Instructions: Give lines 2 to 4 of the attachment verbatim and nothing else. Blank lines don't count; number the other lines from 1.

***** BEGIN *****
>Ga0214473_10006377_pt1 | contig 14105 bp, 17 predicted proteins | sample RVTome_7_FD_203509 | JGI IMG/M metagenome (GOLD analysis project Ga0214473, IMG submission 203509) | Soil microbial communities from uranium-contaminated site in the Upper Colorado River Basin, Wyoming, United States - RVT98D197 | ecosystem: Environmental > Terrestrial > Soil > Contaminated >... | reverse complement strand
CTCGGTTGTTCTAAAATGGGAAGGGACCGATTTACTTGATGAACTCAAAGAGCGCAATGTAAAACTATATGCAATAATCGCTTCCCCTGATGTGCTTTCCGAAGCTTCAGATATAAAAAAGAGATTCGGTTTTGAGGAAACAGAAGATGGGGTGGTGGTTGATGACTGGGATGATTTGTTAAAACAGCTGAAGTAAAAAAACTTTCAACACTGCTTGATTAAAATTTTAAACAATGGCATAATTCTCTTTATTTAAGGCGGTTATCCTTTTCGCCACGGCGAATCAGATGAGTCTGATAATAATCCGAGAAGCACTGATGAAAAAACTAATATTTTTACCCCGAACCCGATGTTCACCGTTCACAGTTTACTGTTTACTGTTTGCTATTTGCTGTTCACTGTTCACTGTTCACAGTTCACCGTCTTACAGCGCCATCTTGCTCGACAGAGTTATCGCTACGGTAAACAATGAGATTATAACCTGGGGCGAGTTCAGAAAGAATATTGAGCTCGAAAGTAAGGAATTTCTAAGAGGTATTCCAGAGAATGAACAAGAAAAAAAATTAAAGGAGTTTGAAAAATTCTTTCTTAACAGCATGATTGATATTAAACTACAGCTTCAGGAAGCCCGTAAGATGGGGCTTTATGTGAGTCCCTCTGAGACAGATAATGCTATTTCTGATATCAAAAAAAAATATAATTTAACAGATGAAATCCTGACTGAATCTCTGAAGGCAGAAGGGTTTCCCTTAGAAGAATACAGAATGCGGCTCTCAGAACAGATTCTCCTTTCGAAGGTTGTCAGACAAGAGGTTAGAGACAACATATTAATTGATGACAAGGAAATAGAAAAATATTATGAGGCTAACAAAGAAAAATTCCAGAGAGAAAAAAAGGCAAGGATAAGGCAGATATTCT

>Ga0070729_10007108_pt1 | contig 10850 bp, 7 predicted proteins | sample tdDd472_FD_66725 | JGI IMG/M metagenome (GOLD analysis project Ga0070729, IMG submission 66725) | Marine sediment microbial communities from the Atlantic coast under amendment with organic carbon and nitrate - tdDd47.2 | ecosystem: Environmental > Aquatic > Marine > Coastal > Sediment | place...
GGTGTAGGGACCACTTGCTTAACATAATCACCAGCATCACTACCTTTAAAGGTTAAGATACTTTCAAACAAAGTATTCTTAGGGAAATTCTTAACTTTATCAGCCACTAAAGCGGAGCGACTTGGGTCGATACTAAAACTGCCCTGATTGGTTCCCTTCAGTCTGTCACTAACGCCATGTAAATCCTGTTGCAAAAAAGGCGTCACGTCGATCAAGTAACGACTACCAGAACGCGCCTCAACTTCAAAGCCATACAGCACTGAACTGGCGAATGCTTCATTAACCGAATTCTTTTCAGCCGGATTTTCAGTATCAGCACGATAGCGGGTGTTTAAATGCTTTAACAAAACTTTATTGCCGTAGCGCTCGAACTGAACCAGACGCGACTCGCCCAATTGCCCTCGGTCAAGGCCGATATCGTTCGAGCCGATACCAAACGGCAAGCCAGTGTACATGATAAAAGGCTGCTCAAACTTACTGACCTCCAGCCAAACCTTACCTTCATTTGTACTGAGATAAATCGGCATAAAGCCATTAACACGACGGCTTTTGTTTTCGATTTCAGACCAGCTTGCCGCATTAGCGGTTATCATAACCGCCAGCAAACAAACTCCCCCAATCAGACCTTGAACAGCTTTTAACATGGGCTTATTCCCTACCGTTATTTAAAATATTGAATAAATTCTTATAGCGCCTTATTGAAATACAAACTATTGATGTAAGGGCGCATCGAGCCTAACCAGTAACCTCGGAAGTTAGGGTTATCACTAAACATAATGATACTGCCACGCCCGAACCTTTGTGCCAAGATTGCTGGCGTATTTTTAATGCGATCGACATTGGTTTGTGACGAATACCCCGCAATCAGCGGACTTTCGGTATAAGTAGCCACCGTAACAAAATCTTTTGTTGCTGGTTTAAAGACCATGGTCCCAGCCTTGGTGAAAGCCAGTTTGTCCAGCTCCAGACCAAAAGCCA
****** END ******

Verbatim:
CTCGGTTGTTCTAAAATGGGAAGGGACCGATTTACTTGATGAACTCAAAGAGCGCAATGTAAAACTATATGCAATAATCGCTTCCCCTGATGTGCTTTCCGAAGCTTCAGATATAAAAAAGAGATTCGGTTTTGAGGAAACAGAAGATGGGGTGGTGGTTGATGACTGGGATGATTTGTTAAAACAGCTGAAGTAAAAAAACTTTCAACACTGCTTGATTAAAATTTTAAACAATGGCATAATTCTCTTTATTTAAGGCGGTTATCCTTTTCGCCACGGCGAATCAGATGAGTCTGATAATAATCCGAGAAGCACTGATGAAAAAACTAATATTTTTACCCCGAACCCGATGTTCACCGTTCACAGTTTACTGTTTACTGTTTGCTATTTGCTGTTCACTGTTCACTGTTCACAGTTCACCGTCTTACAGCGCCATCTTGCTCGACAGAGTTATCGCTACGGTAAACAATGAGATTATAACCTGGGGCGAGTTCAGAAAGAATATTGAGCTCGAAAGTAAGGAATTTCTAAGAGGTATTCCAGAGAATGAACAAGAAAAAAAATTAAAGGAGTTTGAAAAATTCTTTCTTAACAGCATGATTGATATTAAACTACAGCTTCAGGAAGCCCGTAAGATGGGGCTTTATGTGAGTCCCTCTGAGACAGATAATGCTATTTCTGATATCAAAAAAAAATATAATTTAACAGATGAAATCCTGACTGAATCTCTGAAGGCAGAAGGGTTTCCCTTAGAAGAATACAGAATGCGGCTCTCAGAACAGATTCTCCTTTCGAAGGTTGTCAGACAAGAGGTTAGAGACAACATATTAATTGATGACAAGGAAATAGAAAAATATTATGAGGCTAACAAAGAAAAATTCCAGAGAGAAAAAAAGGCAAGGATAAGGCAGATATTCT

>Ga0070729_10007108_pt1 | contig 10850 bp, 7 predicted proteins | sample tdDd472_FD_66725 | JGI IMG/M metagenome (GOLD analysis project Ga0070729, IMG submission 66725) | Marine sediment microbial communities from the Atlantic coast under amendment with organic carbon and nitrate - tdDd47.2 | ecosystem: Environmental > Aquatic > Marine > Coastal > Sediment | place...
GGTGTAGGGACCACTTGCTTAACATAATCACCAGCATCACTACCTTTAAAGGTTAAGATACTTTCAAACAAAGTATTCTTAGGGAAATTCTTAACTTTATCAGCCACTAAAGCGGAGCGACTTGGGTCGATACTAAAACTGCCCTGATTGGTTCCCTTCAGTCTGTCACTAACGCCATGTAAATCCTGTTGCAAAAAAGGCGTCACGTCGATCAAGTAACGACTACCAGAACGCGCCTCAACTTCAAAGCCATACAGCACTGAACTGGCGAATGCTTCATTAACCGAATTCTTTTCAGCCGGATTTTCAGTATCAGCACGATAGCGGGTGTTTAAATGCTTTAACAAAACTTTATTGCCGTAGCGCTCGAACTGAACCAGACGCGACTCGCCCAATTGCCCTCGGTCAAGGCCGATATCGTTCGAGCCGATACCAAACGGCAAGCCAGTGTACATGATAAAAGGCTGCTCAAACTTACTGACCTCCAGCCAAACCTTACCTTCATTTGTACTGAGATAAATCGGCATAAAGCCATTAACACGACGGCTTTTGTTTTCGATTTCAGACCAGCTTGCCGCATTAGCGGTTATCATAACCGCCAGCAAACAAACTCCCCCAATCAGACCTTGAACAGCTTTTAACATGGGCTTATTCCCTACCGTTATTTAAAATATTGAATAAATTCTTATAGCGCCTTATTGAAATACAAACTATTGATGTAAGGGCGCATCGAGCCTAACCAGTAACCTCGGAAGTTAGGGTTATCACTAAACATAATGATACTGCCACGCCCGAACCTTTGTGCCAAGATTGCTGGCGTATTTTTAATGCGATCGACATTGGTTTGTGACGAATACCCCGCAATCAGCGGACTTTCGGTATAAGTAGCCACCGTAACAAAATCTTTTGTTGCTGGTTTAAAGACCATGGTCCCAGCCTTGGTGAAAGCCAGTTTGTCCAGCTCCAGACCAAAAGCCA